Crispy Caraway Roast Duck
makes 4 servings
5 pound Long Island duck (aka Peking)
2 teaspoons mustard
1/4 cup honey
2 teaspoons caraway seeds
1 teaspoon kosher salt (halve if using regular salt)
This is optional, but you can brine the duck first in a solution of water, sugar and salt. Click here for a brine recipe. This will flavor the meat all the way to the center.
Prick the duck all over with a sharp trussing needle. Try not to prick it through the meat, you just want to open up the skin so the fat underneath can render out. Pour a kettle of boiling water over the duck to tighten up the skin (you’ll see it shrinking).
Pat the duck as dry as possible using paper towels, then put it on a rack and stick it in the fridge for at least 1 hour. You want the duck to be cold with very dry skin when it goes into the oven as it will take a while to render out the fat from under the skin without overcooking the meat.
Preheat the oven to 425 degrees F. Take the duck out of the fridge and prick the skin all over again making sure you don’t pierce the meat. Pat the duck dry again with paper towels. If you haven’t brined the duck, rub a few tablespoons of kosher salt on the inside and outside of the bird. Sew the body cavity shut or you can use toothpicks or skewer to do it. You want the duck to cook from the outside-in, so sewing the cavity shut prevents hot air from cooking the inside.
Pour 2 cups of water in the bottom of a roasting pan with a V rack and place the duck on the rack, breast-side up. Roast for 35 minutes. Remove the duck from the oven and insert a wooden spoon into the body cavity to flip it over so the breast-side is down. Add another cup of water and roast for another 40 minutes. If the fat starts spatering excessively or begins smoking at any time during the roasting process, add more water to the pan.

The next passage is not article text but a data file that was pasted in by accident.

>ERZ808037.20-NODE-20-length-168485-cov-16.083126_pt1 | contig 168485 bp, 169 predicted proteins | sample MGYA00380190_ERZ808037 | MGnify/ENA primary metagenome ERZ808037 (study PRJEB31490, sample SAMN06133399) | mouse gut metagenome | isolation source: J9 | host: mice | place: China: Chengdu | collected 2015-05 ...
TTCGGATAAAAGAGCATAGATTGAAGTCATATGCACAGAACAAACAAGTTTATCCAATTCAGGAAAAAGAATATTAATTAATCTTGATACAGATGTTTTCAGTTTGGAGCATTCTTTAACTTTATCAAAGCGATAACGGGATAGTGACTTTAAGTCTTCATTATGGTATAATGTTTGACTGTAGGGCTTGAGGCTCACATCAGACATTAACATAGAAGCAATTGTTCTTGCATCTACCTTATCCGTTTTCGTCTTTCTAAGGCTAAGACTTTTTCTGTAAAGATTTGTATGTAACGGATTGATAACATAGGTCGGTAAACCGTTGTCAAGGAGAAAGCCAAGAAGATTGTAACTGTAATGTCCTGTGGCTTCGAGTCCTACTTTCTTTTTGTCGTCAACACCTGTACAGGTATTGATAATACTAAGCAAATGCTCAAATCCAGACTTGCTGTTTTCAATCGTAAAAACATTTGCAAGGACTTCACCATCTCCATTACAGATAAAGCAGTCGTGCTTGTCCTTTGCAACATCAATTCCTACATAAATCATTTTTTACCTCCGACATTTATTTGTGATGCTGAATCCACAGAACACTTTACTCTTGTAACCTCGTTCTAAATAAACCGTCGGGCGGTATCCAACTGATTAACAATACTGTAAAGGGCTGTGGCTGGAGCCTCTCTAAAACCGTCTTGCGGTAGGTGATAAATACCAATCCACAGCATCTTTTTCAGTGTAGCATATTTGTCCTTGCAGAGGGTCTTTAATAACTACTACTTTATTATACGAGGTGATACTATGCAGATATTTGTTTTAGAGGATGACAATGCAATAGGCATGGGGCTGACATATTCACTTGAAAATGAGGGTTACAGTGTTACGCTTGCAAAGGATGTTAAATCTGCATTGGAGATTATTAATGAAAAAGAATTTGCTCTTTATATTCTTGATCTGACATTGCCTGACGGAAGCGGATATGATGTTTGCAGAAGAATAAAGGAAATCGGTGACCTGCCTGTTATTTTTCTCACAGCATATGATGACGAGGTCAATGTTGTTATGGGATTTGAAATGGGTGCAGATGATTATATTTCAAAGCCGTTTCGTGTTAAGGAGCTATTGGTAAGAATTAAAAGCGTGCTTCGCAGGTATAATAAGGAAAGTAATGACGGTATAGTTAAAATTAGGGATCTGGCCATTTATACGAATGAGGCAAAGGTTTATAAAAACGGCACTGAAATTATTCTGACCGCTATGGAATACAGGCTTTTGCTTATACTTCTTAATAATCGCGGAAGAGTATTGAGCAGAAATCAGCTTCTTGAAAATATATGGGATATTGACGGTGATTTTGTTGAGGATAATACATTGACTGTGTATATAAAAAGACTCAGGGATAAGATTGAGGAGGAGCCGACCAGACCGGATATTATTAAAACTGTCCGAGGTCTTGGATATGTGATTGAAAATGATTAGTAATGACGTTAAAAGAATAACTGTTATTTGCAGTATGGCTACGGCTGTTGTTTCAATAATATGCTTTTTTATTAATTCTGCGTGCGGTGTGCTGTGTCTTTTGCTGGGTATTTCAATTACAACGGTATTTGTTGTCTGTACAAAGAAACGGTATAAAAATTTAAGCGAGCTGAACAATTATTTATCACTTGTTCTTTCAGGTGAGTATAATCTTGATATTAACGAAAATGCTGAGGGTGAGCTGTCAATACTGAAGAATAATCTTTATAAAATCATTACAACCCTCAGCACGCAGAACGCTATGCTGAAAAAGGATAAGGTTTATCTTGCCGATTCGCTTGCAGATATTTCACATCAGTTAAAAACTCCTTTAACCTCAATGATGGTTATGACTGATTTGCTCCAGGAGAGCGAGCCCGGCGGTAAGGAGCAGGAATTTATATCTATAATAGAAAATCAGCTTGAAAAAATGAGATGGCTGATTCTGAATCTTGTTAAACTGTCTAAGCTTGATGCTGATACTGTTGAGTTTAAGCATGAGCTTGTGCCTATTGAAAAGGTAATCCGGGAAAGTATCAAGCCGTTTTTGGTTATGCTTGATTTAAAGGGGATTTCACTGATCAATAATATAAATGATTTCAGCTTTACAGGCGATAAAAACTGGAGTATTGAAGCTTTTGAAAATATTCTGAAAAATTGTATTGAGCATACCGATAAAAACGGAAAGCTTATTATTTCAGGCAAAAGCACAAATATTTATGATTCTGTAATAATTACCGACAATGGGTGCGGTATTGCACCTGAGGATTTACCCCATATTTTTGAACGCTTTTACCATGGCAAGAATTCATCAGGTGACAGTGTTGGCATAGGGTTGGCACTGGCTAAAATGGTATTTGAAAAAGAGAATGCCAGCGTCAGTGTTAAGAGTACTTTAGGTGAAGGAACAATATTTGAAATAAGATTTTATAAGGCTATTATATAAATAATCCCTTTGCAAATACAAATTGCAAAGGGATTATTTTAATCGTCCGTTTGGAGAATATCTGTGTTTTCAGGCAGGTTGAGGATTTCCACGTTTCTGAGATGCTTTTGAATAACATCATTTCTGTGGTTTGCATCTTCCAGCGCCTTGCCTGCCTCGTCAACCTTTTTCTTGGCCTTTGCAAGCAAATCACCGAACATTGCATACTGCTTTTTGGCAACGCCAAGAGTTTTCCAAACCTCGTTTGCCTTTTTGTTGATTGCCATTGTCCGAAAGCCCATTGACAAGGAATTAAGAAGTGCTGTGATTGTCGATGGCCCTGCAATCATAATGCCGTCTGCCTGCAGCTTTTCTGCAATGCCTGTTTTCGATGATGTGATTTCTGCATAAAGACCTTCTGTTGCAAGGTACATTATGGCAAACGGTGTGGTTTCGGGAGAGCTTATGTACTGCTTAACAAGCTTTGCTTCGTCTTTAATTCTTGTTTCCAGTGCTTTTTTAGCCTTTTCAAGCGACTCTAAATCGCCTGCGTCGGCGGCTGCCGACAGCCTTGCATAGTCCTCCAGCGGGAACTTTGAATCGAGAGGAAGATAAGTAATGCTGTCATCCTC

Make the glaze by adding the mustard, honey, caraway and salt to a small bowl and stirring to combine (microwaving it for a bit will make it easier to mix). Remove the duck from the oven and use a pastry brush to glaze the duck. Flip the duck over, and brush the glaze on the breast-side. Add more water to the pan if it needs it, and put it back in the oven for a final 20-30 minutes or until the glaze is a nice dark brown, and the skin is crispy.
Serve the duck immediately (if you let it rest, the skin will get soggy).
Tip: If you want to keep the fat, just let it cool a little bit, then pour the fat and any remaining water through a tea strainer into a tall container (such as a pyrex measuring cup). Cover and refrigerate until the fat has separated and solidified. Now you can scoop off the fat and use it to fry potatoes (or just about anything you want improve the taste of. The concentrated roast duck stock at the bottom can be used to make sauces, or tastes great added to soups and stews.